Indianapolis in Marion County, Indiana — The American Midwest (Great Lakes)
Manufacturing for Transportation
Parry Manufacturing Company (Buggies & Wagons: 1884-1905)
Overland & Parry Automobiles (1905-1917)
Martin-Parry Company (Custom Truck Bodies: 1919-1930)
General Motors Corporation (Chevrolet Truck Bodies: 1930-1022)
and the architecture of Albert Kahn
An entrepreneurial spirit seized the city at the start of the 20th century which saw the start-up and failure of nearly 70 different steam, electric, and gasoline automobile manufacturers. During those first three decades, Indianapolis was the known center for hand-crafted and high-priced automobiles such as Stutz, Duesenberg, Cole, National, & Marmon. The roots of this explosion were based on a concentrated mix of skilled labor employed in bicycle, carriage, and machinery manufacturing, of innovators and inventors, and of visionary wealthy businessmen. Parry Manufacturing Company, at 900-1300 West Henry Street, was typical of those early enterprises, shifting from a highly successful buggy and wagon manufacture to producing the Overland, Parry, and Pathfinder automobiles, offering several advanced body innovations, and going
The new Chevy plant was in operation less than five years when war broke out in Europe. In 1941 production shifted away from consumer trucks as critical war manufacturing contracts began to be issued by the Roosevelt administration. During WWII the plant was engaged in the production of gun mounts for armored cars, bearings for Allison engines, and parts for the Pratt & Whitney aircraft engines. So successful was the production effort that the workers of this plant were awarded the Army-Navy "E" flag and the coveted lapel badges in December 1943. Thereafter, for the duration of the war, an efficiency star was added to the flag every six months. Of the huge war production efforts nationwide, only 5%, about 4,280 plants, received the "E" award, and of those the Chevy plant was the only one of 820 plants to receive more than 4 stars.
Topics. This historical marker is listed in these topic lists: Industry & Commerce • Roads & Vehicles • War, World II. A significant historical month for this entry is December 1943.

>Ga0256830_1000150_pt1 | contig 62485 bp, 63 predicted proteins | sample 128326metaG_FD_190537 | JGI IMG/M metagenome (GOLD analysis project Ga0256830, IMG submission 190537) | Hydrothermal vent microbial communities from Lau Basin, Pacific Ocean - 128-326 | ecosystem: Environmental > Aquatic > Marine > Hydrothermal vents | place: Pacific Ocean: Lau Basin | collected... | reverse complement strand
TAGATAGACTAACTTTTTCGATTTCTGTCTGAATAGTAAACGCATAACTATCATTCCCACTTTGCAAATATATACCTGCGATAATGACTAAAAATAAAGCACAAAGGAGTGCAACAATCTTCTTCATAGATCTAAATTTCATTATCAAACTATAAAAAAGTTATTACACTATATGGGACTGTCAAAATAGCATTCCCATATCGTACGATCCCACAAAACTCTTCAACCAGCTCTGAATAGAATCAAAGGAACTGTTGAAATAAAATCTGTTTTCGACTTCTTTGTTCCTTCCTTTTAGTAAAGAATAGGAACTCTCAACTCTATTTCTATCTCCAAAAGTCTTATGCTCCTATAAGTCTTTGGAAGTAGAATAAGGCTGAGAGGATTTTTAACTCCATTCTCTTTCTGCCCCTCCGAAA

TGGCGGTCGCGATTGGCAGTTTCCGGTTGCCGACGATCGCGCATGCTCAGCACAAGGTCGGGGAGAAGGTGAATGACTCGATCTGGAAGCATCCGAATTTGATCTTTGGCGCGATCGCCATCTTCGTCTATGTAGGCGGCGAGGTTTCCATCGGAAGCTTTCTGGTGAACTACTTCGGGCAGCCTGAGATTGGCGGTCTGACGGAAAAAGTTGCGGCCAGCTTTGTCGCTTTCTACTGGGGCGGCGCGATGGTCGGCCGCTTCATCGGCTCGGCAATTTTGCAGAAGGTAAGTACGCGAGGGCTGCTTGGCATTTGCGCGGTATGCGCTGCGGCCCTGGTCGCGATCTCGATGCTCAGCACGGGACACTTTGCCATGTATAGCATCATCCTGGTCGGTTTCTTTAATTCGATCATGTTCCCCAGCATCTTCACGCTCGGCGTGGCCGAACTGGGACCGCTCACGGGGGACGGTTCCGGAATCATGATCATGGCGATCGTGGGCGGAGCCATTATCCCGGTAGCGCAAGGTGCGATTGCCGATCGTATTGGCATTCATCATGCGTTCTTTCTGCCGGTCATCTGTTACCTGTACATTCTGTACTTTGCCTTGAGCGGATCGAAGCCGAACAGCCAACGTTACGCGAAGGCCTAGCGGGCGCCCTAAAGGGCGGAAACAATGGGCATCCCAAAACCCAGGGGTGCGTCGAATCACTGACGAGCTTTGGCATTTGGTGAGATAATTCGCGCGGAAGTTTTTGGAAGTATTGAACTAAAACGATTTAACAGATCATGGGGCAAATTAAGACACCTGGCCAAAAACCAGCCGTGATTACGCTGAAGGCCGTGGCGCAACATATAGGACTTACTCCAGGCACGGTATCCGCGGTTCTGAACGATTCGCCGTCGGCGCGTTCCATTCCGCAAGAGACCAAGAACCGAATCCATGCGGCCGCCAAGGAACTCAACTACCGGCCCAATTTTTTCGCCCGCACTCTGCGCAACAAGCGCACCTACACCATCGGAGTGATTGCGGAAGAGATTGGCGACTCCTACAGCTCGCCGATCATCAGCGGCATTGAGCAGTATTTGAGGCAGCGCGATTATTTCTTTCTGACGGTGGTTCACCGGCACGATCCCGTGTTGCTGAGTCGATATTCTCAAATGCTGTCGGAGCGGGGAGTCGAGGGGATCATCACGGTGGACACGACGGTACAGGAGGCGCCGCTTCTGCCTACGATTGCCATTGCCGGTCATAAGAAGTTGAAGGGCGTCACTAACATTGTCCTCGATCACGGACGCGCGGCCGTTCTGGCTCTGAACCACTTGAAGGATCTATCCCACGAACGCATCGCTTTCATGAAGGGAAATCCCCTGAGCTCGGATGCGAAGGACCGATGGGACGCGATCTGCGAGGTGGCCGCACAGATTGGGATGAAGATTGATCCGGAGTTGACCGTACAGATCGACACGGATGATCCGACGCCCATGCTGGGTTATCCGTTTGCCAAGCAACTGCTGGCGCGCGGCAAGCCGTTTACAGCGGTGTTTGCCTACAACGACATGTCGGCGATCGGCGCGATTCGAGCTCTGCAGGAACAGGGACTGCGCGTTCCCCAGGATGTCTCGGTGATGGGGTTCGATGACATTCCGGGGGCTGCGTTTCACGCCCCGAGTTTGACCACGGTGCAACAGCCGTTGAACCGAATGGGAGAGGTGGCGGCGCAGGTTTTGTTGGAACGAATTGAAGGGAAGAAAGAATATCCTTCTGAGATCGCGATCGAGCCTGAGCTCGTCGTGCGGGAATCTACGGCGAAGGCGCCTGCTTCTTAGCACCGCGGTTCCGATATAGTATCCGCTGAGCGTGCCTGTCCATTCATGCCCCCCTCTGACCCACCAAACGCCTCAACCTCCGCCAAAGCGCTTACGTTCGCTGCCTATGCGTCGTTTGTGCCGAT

Location. 39° 45.704′ N, 86° 10.511′ W. Marker is in Indianapolis, Indiana, in Marion County. Marker is on South White River Parkway West Drive south of West Washington Street, on the right when traveling north. Touch for map. Marker is in this post office area: Indianapolis IN 46221, United States of America. Touch for directions.
Other nearby markers. At least 8 other markers are within walking distance of this marker. Federal Field (a few steps from this marker); Greenlawn Cemetery (a few steps from this marker); The Pumphouse (approx. 0.4 miles away); a different marker also named The Pumphouse (approx. 0.4 miles away); McCormick Cabin Site (approx. 0.4 miles away); Washington Park Baseball (approx. half a mile away); Macedonian Tribune (approx. 0.6 miles away); Civil War Training Camp (approx. 0.6 miles away). Touch for a list and map of all markers in Indianapolis.
Credits. This page was last revised on April 26, 2019. It was originally submitted on April 26, 2019, by Devry Becker Jones of Washington, District of Columbia. This page has been viewed 82 times since then and 9 times this year. Photos: 1, 2. submitted on April 26, 2019, by Devry Becker Jones of Washington, District of Columbia.
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